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Mrs E, a 29-year-old solicitor, who was 35 weeks pregnant, was admitted to hospital for antihypertensive treatment as she had developed pre-eclampsia. She had a history of epilepsy, which was well controlled by treatment with phenytoin and phenobarbitone. She had been prescribed these medications since her teenage years and had decided to continue with them throughout her pregnancy after appropriate advice and counselling.

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Case report 01/09/2010

A recognised complication

A recognised complication

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Mrs F was a 38-year-old secretary who was pregnant for the first time. She had no significant past medical history of note. Her pregnancy had been uneventful, but a glucose tolerance test at 28 weeks confirmed that she had gestational diabetes and was treated appropriately. She went into labour spontaneously at 37 weeks. The first stage of the labour progressed well; however, the second stage of labour was prolonged.

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Case report 01/05/2009

Too late for contraception

Too late for contraception

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Miss C, a 25-year-old bank clerk, attended an appointment with the practice nurse, Nurse B, at her local surgery. Miss C was in a stable relationship and wished to discuss the options available to her for contraception. Miss C’s medical notes revealed that she had tried the combined oral contraceptive in the past, but had experienced side effects and was not good at remembering to take it daily. Recently she had been using barrier contraception alone.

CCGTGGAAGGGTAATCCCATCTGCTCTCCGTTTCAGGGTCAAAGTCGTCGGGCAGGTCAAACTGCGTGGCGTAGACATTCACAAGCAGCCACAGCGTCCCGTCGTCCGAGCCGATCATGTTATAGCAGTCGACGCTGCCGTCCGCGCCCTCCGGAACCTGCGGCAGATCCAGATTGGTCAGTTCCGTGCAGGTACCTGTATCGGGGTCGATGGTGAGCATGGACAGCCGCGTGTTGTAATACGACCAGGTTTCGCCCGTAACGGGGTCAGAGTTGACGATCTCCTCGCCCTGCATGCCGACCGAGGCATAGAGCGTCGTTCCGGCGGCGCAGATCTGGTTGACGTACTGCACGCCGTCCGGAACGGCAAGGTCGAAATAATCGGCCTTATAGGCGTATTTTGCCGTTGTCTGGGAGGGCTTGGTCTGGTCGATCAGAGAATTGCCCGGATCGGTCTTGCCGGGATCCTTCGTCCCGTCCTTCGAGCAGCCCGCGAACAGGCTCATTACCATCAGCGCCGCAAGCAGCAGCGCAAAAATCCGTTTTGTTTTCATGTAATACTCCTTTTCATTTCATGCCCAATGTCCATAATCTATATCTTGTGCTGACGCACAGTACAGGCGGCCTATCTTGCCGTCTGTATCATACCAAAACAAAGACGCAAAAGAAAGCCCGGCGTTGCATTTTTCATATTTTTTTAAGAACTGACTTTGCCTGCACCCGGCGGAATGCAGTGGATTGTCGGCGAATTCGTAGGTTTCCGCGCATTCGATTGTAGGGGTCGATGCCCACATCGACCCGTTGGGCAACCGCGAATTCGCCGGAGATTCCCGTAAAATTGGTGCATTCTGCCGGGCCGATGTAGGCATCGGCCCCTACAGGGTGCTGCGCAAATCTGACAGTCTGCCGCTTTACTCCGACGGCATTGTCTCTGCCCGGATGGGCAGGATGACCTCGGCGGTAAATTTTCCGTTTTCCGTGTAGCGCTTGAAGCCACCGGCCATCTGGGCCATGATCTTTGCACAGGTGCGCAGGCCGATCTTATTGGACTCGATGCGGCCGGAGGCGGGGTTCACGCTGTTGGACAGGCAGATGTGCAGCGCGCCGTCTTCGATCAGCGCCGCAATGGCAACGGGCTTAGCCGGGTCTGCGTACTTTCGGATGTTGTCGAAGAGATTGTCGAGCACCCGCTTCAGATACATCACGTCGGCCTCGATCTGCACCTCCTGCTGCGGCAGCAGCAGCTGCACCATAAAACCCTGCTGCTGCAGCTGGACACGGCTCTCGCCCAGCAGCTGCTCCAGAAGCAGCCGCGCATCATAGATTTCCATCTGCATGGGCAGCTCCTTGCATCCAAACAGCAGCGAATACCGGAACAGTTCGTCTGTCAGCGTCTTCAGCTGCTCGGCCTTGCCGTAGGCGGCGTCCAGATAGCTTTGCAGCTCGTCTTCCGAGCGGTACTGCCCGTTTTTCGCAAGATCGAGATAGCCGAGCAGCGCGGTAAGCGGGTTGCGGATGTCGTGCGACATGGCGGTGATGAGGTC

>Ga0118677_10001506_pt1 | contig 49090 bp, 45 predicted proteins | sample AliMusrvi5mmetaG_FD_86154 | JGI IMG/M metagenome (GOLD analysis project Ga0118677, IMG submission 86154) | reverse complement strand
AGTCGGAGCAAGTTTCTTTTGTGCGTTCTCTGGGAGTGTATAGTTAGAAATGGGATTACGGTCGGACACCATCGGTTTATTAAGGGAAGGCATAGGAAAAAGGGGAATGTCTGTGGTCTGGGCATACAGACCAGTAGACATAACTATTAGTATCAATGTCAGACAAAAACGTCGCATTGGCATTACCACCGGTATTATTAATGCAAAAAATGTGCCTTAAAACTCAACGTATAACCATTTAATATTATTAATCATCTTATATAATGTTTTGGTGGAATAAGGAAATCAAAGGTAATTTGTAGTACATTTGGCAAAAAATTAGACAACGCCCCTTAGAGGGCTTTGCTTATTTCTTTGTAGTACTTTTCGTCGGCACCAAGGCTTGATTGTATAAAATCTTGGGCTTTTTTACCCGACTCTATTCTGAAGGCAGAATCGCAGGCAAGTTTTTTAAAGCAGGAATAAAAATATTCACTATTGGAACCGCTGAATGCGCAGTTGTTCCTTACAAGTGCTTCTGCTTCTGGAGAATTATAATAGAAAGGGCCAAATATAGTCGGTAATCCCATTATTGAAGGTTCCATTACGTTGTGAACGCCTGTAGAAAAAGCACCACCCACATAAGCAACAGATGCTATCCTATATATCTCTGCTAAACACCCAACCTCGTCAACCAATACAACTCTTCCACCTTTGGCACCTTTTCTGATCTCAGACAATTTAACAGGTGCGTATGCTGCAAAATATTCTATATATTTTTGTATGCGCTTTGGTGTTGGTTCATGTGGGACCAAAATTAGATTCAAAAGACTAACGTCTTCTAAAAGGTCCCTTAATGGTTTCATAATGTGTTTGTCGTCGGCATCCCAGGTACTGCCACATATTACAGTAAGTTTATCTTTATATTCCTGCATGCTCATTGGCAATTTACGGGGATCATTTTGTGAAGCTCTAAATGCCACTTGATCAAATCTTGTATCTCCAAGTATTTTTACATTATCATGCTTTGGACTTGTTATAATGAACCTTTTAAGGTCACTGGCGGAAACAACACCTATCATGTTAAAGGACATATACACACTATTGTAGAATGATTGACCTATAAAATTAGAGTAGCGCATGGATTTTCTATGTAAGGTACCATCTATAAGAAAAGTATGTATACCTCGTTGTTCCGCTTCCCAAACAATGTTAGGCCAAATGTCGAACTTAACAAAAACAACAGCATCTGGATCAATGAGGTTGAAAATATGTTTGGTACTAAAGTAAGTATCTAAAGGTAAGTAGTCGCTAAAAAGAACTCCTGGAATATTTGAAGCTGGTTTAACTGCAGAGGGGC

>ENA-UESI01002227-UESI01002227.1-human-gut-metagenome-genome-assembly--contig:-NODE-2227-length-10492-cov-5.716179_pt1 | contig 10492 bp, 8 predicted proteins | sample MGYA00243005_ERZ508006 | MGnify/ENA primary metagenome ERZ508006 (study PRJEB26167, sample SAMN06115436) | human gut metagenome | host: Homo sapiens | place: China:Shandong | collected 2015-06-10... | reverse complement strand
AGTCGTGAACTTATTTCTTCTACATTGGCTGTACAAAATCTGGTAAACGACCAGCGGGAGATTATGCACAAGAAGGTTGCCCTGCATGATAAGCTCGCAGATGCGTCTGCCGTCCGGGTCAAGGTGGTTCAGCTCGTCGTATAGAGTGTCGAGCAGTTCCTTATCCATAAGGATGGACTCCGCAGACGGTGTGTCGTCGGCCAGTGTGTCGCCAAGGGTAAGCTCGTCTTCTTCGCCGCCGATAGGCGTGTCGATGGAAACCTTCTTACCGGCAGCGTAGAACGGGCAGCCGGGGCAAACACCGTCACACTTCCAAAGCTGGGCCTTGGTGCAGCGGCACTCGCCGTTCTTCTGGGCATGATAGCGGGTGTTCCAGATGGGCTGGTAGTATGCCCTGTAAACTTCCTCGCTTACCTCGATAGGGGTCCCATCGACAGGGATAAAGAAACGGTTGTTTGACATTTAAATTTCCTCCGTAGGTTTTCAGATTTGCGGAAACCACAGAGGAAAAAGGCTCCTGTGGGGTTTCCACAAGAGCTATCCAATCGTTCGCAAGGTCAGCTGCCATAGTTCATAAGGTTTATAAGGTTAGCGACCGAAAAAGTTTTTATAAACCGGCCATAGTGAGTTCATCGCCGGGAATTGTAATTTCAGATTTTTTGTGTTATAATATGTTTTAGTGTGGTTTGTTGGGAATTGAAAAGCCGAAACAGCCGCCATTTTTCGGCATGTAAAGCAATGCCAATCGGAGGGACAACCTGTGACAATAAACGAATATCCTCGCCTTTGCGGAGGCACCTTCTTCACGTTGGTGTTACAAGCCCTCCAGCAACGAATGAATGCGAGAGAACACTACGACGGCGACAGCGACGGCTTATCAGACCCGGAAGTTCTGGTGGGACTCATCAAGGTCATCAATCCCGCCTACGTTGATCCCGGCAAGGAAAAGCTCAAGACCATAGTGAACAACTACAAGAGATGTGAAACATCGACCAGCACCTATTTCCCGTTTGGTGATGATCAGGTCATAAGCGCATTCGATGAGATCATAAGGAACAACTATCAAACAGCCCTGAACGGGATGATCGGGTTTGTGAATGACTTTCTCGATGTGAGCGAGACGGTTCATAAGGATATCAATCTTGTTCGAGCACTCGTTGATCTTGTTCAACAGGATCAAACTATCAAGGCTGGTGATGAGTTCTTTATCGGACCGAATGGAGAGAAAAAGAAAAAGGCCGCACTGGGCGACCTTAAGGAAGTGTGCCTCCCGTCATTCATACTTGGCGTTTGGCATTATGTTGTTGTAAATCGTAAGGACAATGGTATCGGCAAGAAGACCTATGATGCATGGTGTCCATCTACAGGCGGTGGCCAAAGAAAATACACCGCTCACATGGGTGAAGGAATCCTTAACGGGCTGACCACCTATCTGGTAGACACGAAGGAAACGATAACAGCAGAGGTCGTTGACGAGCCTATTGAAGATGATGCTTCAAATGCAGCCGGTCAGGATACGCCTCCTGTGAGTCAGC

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Case report 01/05/2009

Who decides?

Who decides?

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Mrs F, a 31-year-old part-time shop assistant and mother of two young children, had been suffering from lower abdominal pain for some time. She was referred by her GP to Mr Q, a consultant gynaecologist, following an ultrasound scan that showed a cyst in her left ovary.

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Case report 01/05/2008

Sooner or later

Sooner or later

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Mrs K, a 36-year-old secondary school teacher, was pregnant with her third child. She had no significant past medical history and no known drug allergies. Her two previous pregnancies were uneventful and both were delivered by elective caesarean section.

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Case report 01/09/2006

Ventouse not to blame

Ventouse not to blame

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Obstetrician Dr C was overseeing the labour of Mrs P, a woman in her thirties, who presented to the delivery suite in spontaneous labour at term. Mrs P’s pregnancy had been uneventful, with a normal anomaly scan at 20 weeks.

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Case report 01/11/2005

Ultrasound, antibiotic prophylaxis and endocarditis

Ultrasound, antibiotic prophylaxis and endocarditis

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Mrs N had a complex medical history; in her early twenties she had a splenectomy, chemotherapy and radiotherapy for treatment of Hodgkin’s disease. This caused ovarian failure and she then developed a pelvic abscess which left her fallopian tubes occluded.